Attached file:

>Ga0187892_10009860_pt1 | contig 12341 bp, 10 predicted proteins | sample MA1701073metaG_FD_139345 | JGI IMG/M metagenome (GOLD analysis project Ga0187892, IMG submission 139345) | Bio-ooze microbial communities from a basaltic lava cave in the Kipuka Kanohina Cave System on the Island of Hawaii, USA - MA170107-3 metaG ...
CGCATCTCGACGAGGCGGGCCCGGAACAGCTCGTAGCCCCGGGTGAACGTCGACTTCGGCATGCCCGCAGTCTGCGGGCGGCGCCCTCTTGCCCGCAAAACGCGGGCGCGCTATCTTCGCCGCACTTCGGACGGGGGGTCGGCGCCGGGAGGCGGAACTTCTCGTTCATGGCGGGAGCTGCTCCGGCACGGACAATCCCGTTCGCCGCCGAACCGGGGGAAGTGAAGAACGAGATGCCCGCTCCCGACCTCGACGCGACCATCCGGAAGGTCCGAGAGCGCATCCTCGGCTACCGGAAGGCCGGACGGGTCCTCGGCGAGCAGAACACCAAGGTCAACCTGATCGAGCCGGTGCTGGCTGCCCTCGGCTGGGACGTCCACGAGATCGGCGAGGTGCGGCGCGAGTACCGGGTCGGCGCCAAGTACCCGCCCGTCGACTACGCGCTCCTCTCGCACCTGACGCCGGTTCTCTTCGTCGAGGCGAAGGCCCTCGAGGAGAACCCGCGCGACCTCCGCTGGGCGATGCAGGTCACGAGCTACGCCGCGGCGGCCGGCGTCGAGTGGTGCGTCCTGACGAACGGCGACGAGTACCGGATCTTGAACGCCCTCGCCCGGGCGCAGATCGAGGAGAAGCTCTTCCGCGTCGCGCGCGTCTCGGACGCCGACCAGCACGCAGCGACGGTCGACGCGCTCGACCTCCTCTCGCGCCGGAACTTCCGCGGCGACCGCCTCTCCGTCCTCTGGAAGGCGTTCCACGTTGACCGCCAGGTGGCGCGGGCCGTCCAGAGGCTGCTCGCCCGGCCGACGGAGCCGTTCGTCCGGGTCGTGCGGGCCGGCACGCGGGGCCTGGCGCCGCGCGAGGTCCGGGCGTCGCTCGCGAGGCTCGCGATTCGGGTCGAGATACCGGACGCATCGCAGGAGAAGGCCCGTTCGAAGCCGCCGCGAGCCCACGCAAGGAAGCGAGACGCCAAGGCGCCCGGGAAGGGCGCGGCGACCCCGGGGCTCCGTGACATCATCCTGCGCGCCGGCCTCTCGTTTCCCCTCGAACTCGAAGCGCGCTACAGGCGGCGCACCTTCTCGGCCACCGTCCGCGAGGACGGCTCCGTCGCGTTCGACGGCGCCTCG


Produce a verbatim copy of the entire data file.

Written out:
>Ga0187892_10009860_pt1 | contig 12341 bp, 10 predicted proteins | sample MA1701073metaG_FD_139345 | JGI IMG/M metagenome (GOLD analysis project Ga0187892, IMG submission 139345) | Bio-ooze microbial communities from a basaltic lava cave in the Kipuka Kanohina Cave System on the Island of Hawaii, USA - MA170107-3 metaG ...
CGCATCTCGACGAGGCGGGCCCGGAACAGCTCGTAGCCCCGGGTGAACGTCGACTTCGGCATGCCCGCAGTCTGCGGGCGGCGCCCTCTTGCCCGCAAAACGCGGGCGCGCTATCTTCGCCGCACTTCGGACGGGGGGTCGGCGCCGGGAGGCGGAACTTCTCGTTCATGGCGGGAGCTGCTCCGGCACGGACAATCCCGTTCGCCGCCGAACCGGGGGAAGTGAAGAACGAGATGCCCGCTCCCGACCTCGACGCGACCATCCGGAAGGTCCGAGAGCGCATCCTCGGCTACCGGAAGGCCGGACGGGTCCTCGGCGAGCAGAACACCAAGGTCAACCTGATCGAGCCGGTGCTGGCTGCCCTCGGCTGGGACGTCCACGAGATCGGCGAGGTGCGGCGCGAGTACCGGGTCGGCGCCAAGTACCCGCCCGTCGACTACGCGCTCCTCTCGCACCTGACGCCGGTTCTCTTCGTCGAGGCGAAGGCCCTCGAGGAGAACCCGCGCGACCTCCGCTGGGCGATGCAGGTCACGAGCTACGCCGCGGCGGCCGGCGTCGAGTGGTGCGTCCTGACGAACGGCGACGAGTACCGGATCTTGAACGCCCTCGCCCGGGCGCAGATCGAGGAGAAGCTCTTCCGCGTCGCGCGCGTCTCGGACGCCGACCAGCACGCAGCGACGGTCGACGCGCTCGACCTCCTCTCGCGCCGGAACTTCCGCGGCGACCGCCTCTCCGTCCTCTGGAAGGCGTTCCACGTTGACCGCCAGGTGGCGCGGGCCGTCCAGAGGCTGCTCGCCCGGCCGACGGAGCCGTTCGTCCGGGTCGTGCGGGCCGGCACGCGGGGCCTGGCGCCGCGCGAGGTCCGGGCGTCGCTCGCGAGGCTCGCGATTCGGGTCGAGATACCGGACGCATCGCAGGAGAAGGCCCGTTCGAAGCCGCCGCGAGCCCACGCAAGGAAGCGAGACGCCAAGGCGCCCGGGAAGGGCGCGGCGACCCCGGGGCTCCGTGACATCATCCTGCGCGCCGGCCTCTCGTTTCCCCTCGAACTCGAAGCGCGCTACAGGCGGCGCACCTTCTCGGCCACCGTCCGCGAGGACGGCTCCGTCGCGTTCGACGGCGCCTCG